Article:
Using the above variables, the AFX applications engineer calculates the process factors and accordingly the design and size of the agitator, which will meet the required process requirements. Our mechanical knowledge and understanding of this industry provides our client with peace of mind whilst taking into account the importance of minimising down time during routine maintenance. AFX processes data on the client’s application requirement along with the operating environment. The applications engineer then has an indication of the type of agitator which would be suitable for the area and will then include the mechanical variations such seals and coatings.

Given the mission embarked upon by business to go green, energy conservation has been a focal point when designing suitable agitators. Our agitators are guaranteed to deliver the on process performance, as well as aid companies with their energy saving requirements. AFX designs well engineered solutions that deliver the correct mechanical sizing coupled to the best power draw for the application.

AFX’ applications engineers have an in depth understanding of the variations and various process requirements which are encountered within the pulp and paper industry, namely oversized storage tanks, controlled zone agitation, split feed forward control, bleaching, stock pulping as well as consistency control.

AFX understands that the process is a continuous operation through the pulp and paper manufacturing process, which include the blending of chemicals into stock lines. Some plants may consider the installation of static mixers, also known as in-line mixers. AFX is able to provide designs as well as technical advice regarding these specialised agitators.

AFX will provide you with the technical information, services and support for all your pulp and paper applications. AFX has numerous successful installations within this industry and we pride ourselves in evolving with the changes in the processes related to this industry.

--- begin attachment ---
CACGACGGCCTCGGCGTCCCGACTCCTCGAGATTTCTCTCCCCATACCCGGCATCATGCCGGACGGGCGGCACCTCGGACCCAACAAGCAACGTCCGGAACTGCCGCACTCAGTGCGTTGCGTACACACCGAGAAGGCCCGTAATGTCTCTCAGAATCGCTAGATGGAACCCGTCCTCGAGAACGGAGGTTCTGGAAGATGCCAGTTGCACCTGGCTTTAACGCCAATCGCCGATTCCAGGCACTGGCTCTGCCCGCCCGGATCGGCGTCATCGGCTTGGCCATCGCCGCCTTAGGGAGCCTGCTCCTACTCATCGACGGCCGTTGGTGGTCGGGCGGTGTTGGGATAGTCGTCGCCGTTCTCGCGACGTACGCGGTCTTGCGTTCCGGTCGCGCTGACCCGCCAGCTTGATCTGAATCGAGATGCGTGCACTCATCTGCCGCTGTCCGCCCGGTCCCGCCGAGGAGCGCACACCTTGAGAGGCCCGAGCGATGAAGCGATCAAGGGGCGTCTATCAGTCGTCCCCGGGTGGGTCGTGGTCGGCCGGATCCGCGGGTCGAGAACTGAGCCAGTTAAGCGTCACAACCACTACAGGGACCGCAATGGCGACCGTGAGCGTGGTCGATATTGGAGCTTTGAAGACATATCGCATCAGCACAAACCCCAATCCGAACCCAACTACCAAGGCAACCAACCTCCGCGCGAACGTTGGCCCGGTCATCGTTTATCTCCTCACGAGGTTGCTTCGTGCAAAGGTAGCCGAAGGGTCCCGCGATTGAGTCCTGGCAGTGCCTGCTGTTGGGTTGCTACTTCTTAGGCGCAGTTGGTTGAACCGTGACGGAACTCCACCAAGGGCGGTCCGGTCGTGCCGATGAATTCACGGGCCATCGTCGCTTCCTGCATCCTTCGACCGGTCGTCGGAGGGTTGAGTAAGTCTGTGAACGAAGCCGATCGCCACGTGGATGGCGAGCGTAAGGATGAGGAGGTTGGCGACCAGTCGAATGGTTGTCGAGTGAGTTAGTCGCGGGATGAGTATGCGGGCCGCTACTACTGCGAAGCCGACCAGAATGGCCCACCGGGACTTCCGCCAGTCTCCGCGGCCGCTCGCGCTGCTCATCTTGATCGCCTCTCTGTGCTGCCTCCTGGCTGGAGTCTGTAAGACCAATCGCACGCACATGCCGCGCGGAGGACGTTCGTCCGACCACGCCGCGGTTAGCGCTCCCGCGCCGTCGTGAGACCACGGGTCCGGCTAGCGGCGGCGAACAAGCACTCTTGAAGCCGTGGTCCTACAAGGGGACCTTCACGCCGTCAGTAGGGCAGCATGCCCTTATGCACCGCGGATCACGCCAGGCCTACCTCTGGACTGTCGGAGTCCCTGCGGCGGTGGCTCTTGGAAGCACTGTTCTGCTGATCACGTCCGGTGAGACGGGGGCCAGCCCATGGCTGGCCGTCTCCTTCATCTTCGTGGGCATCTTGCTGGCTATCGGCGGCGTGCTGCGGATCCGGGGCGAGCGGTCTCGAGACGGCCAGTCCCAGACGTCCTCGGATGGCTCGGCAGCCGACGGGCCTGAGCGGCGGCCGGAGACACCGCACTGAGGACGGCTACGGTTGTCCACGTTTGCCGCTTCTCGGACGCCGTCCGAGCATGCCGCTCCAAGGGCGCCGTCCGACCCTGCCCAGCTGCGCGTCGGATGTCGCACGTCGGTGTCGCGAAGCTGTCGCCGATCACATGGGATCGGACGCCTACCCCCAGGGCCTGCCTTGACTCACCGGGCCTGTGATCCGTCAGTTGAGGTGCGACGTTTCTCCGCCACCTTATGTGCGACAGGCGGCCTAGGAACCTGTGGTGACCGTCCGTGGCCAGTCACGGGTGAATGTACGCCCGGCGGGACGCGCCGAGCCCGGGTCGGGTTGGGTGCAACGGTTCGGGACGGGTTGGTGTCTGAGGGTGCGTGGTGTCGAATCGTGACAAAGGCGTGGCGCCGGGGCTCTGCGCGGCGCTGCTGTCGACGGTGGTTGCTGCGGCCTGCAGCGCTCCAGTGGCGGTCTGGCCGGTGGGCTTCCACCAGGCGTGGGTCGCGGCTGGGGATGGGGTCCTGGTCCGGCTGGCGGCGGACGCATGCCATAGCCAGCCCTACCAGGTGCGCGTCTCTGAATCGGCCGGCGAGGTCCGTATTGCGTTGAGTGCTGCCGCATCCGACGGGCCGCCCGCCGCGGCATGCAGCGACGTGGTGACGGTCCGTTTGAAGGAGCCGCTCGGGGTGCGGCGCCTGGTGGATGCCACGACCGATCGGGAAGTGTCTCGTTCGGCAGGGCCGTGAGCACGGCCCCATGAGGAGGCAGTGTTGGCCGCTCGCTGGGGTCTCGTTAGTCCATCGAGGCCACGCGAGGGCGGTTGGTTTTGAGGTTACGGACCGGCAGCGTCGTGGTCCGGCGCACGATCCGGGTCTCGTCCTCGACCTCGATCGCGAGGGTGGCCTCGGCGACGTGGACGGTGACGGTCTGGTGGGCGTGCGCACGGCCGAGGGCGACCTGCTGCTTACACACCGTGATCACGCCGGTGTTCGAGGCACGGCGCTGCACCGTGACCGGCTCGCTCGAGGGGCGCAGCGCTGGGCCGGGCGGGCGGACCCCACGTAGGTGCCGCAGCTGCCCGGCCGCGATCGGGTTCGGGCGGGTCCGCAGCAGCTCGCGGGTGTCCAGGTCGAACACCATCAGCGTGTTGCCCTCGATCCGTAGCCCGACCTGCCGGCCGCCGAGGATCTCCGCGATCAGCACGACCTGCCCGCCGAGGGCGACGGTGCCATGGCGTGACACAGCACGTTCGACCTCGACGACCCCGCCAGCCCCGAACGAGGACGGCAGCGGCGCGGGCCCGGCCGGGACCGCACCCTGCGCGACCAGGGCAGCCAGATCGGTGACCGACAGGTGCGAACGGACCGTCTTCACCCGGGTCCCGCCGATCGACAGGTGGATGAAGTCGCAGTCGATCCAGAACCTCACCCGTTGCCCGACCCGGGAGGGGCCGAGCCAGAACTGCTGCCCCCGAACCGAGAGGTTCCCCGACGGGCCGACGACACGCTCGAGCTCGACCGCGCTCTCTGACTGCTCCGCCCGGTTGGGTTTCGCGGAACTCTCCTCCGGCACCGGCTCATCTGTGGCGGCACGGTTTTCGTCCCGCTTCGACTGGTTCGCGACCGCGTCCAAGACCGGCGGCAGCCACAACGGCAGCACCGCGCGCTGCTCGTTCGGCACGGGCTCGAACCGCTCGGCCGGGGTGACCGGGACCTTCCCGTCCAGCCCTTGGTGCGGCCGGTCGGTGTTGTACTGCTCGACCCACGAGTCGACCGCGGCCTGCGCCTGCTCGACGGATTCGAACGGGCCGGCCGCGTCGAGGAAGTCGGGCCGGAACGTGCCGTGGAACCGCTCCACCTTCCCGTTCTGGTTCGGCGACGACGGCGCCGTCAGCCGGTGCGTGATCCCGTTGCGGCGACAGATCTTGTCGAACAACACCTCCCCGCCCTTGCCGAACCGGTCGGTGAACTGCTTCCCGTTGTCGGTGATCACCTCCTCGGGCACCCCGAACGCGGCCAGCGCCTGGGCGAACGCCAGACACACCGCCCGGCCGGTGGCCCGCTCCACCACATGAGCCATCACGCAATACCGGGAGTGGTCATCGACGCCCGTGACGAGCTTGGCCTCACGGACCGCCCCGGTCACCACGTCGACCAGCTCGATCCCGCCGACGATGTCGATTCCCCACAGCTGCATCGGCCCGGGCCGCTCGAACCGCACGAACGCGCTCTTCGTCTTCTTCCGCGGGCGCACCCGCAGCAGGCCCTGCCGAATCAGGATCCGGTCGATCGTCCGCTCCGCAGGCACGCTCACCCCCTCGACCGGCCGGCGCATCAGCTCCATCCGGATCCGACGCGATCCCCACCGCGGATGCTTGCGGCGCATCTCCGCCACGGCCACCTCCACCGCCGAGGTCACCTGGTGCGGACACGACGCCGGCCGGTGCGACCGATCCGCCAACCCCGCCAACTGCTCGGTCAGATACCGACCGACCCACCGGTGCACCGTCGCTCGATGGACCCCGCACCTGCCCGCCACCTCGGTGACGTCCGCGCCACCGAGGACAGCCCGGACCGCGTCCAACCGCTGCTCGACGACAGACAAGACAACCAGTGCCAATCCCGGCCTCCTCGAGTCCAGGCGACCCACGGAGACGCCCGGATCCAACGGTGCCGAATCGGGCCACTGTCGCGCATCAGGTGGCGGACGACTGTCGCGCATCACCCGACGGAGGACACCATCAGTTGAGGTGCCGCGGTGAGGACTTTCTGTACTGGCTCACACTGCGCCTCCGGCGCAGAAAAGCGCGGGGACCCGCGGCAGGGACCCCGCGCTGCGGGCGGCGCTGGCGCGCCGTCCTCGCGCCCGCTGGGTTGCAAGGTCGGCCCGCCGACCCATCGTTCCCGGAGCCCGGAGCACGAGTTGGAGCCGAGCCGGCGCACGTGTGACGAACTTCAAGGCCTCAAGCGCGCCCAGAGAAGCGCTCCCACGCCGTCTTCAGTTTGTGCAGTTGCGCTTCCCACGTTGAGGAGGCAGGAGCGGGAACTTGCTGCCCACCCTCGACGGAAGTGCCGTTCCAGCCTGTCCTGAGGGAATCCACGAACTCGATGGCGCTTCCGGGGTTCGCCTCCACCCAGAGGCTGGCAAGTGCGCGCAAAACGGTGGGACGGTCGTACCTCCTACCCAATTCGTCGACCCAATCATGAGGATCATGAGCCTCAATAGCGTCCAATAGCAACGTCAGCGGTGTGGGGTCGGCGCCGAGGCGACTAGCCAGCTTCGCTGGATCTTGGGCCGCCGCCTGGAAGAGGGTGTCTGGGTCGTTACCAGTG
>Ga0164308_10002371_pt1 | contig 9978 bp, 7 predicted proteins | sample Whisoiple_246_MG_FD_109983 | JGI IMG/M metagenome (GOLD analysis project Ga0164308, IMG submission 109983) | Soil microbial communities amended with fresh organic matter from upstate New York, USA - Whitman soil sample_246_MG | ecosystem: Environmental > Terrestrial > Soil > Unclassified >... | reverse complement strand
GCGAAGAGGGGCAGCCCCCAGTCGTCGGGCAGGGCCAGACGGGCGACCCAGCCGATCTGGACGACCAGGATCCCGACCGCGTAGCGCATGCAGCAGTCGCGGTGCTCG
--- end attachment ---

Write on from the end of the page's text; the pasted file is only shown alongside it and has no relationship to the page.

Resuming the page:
In all sectors today, cost effective and reliable equipment is paramount.  Accurate and reliable metering of additives and colours in today’s paper industry is no exception. Peristaltic pumps have proven their way in the industry offering:

  • Accurate and repeatable dosing and metering
  • Long life and greater reliability
  • Self-priming and dry-running
  • Lowest cost of ownership with quick and easy maintenance

Whether the application is to meter dyes and chemicals or transfer duties of coatings, liquors or additives, peristaltic pumps can offer a reliable alternative to other pump types.

The features of a peristaltic pump can often have a big impact upon overall installed cost. For example, peristaltic pumps can dry run and self-prime up to 9 metres WC. Compared to alternative pump types that may require expensive dry run protection controls, or need increased civil engineering costs to install below the pumped fluid peristaltic pumps can be installed with ease.

Peristaltic pumps contain the fluid entirely within the hose, meaning there are no expensive seals or check valves to clog or block. Peristaltic pumps have only one wearing part, the hose, which means that maintenance costs are considerably lower than other pump types. Increased plant productivity and lower repair costs means pump payback is over months rather than years.

Paper colouring and tinting requires repeatable pump control for accurate addition of dyes and brighteners. Many traditional positive displacement pumps deliver varying flow rates, resulting in scrapped product and increased costs. Peristaltic pumps have a linear flow rate and are accurate across their total speed range. Less waste means increased profits.



This process is specific to cleansing water or making it acceptable for its intended use. Water and waste water treatment remove contaminants, in some cases the process may only reduce the contaminant concentration in order for the water to be fit for its intended use of either industrial water supply, irrigation or even safe return back into the environment.